This image of a crater was acquired on August 29, 2012 on Mercury, during the Messenger mission. It was posted on NASA Flickr account, with a funny commentary in which its similarity to the cookie monster was pointed out.
The image was a result of high-resolution targeted observation, in which small surface areas of the planet are photographed at resolutions higher than 200-meter/pixel, and the pictures are used to create a morphology base map.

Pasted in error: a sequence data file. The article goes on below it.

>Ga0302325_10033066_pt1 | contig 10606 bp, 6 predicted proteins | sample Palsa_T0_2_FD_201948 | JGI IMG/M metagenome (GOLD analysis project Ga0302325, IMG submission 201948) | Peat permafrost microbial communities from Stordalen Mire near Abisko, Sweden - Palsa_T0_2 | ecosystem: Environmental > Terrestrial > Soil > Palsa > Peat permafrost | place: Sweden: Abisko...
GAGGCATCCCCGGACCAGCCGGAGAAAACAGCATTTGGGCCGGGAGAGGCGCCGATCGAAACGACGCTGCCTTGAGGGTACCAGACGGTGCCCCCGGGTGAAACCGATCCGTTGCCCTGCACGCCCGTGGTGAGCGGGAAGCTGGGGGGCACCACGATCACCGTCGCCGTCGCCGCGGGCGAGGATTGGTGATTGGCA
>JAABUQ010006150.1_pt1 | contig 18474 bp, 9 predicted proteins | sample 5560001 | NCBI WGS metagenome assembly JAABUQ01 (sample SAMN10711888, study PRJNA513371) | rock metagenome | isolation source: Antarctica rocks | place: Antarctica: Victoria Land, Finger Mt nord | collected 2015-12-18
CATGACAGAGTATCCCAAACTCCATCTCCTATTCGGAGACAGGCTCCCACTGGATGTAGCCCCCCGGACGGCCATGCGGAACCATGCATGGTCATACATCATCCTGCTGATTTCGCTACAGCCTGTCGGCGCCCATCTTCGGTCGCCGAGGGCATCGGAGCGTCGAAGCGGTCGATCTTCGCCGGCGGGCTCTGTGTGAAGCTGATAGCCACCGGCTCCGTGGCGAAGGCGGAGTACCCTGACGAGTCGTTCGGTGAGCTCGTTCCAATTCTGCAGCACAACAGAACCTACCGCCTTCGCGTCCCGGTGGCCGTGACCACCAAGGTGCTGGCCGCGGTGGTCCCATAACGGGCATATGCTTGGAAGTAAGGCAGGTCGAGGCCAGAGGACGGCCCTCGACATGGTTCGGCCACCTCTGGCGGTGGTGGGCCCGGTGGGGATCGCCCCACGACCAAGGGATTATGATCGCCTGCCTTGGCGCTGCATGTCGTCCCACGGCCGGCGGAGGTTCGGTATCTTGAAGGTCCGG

“Ok, so maybe it's just me. But the superposition of younger craters on older craters (in this case two smaller craters upon the rim of an older crater) can result in landforms that appear to resemble more familiar shapes to human eyes.
More generally, the Law of Superposition allows scientists to determine which surface features pre- and postdate others, leading to a better understanding of the geological history of different regions of Mercury's surface,” the image description reads.